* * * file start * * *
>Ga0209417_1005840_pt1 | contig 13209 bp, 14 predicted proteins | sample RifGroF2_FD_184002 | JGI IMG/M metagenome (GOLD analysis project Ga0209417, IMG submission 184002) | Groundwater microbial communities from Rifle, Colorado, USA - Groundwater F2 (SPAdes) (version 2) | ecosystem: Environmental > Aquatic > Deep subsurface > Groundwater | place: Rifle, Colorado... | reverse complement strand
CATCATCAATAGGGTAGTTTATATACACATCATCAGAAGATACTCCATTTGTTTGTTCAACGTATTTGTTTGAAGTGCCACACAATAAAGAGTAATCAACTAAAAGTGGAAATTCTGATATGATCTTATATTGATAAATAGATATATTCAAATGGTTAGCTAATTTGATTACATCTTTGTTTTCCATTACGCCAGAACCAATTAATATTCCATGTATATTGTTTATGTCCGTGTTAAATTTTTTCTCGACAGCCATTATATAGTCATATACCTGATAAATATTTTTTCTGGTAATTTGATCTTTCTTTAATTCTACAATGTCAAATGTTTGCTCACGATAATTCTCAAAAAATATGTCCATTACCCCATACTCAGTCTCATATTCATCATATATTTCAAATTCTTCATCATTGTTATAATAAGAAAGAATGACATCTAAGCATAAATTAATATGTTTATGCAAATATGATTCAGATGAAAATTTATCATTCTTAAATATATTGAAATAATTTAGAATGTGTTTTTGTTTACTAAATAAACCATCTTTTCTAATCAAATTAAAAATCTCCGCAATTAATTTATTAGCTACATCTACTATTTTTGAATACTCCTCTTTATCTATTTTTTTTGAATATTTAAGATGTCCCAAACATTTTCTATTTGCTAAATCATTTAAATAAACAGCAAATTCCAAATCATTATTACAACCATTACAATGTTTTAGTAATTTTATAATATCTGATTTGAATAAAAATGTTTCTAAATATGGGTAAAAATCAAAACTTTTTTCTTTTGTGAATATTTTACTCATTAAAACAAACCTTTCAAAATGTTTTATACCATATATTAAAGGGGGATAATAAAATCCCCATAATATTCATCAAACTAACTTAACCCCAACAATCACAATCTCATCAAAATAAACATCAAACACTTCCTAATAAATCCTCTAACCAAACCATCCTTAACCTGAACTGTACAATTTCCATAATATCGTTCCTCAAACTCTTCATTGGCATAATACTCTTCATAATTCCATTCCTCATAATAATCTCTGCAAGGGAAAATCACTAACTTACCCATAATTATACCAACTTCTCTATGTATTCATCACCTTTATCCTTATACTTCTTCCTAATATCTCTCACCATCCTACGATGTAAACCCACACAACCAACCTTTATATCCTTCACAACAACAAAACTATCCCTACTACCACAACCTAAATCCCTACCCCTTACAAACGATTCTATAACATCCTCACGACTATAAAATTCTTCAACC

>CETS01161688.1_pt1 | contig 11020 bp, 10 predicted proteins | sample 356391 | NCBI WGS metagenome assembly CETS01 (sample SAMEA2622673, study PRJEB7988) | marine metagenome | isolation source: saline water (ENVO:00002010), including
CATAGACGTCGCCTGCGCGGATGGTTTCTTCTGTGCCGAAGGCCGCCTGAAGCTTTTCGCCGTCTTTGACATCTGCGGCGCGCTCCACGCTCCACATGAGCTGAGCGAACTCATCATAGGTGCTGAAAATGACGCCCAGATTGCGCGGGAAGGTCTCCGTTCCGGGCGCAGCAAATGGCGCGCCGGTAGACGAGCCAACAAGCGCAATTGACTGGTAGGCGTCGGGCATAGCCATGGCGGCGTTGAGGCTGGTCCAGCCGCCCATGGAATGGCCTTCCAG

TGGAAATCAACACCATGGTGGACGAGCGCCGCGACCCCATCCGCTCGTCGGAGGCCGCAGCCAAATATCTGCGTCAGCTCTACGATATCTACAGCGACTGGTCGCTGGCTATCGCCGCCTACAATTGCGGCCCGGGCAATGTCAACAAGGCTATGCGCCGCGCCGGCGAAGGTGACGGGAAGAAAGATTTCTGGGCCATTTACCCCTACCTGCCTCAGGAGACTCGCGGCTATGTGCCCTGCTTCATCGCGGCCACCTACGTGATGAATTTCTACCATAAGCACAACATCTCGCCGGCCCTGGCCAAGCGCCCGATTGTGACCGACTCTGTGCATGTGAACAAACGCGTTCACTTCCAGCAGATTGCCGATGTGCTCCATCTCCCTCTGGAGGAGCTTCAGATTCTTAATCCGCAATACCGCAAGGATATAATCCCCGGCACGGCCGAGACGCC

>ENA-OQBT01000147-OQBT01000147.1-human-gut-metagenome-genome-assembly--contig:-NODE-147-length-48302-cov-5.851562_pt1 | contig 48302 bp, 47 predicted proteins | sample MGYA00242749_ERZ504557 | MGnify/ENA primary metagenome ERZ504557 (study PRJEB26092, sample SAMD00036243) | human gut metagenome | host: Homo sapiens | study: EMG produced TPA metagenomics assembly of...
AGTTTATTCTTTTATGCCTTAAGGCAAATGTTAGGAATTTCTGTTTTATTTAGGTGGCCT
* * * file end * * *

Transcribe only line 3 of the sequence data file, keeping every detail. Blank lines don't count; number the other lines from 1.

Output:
>CETS01161688.1_pt1 | contig 11020 bp, 10 predicted proteins | sample 356391 | NCBI WGS metagenome assembly CETS01 (sample SAMEA2622673, study PRJEB7988) | marine metagenome | isolation source: saline water (ENVO:00002010), including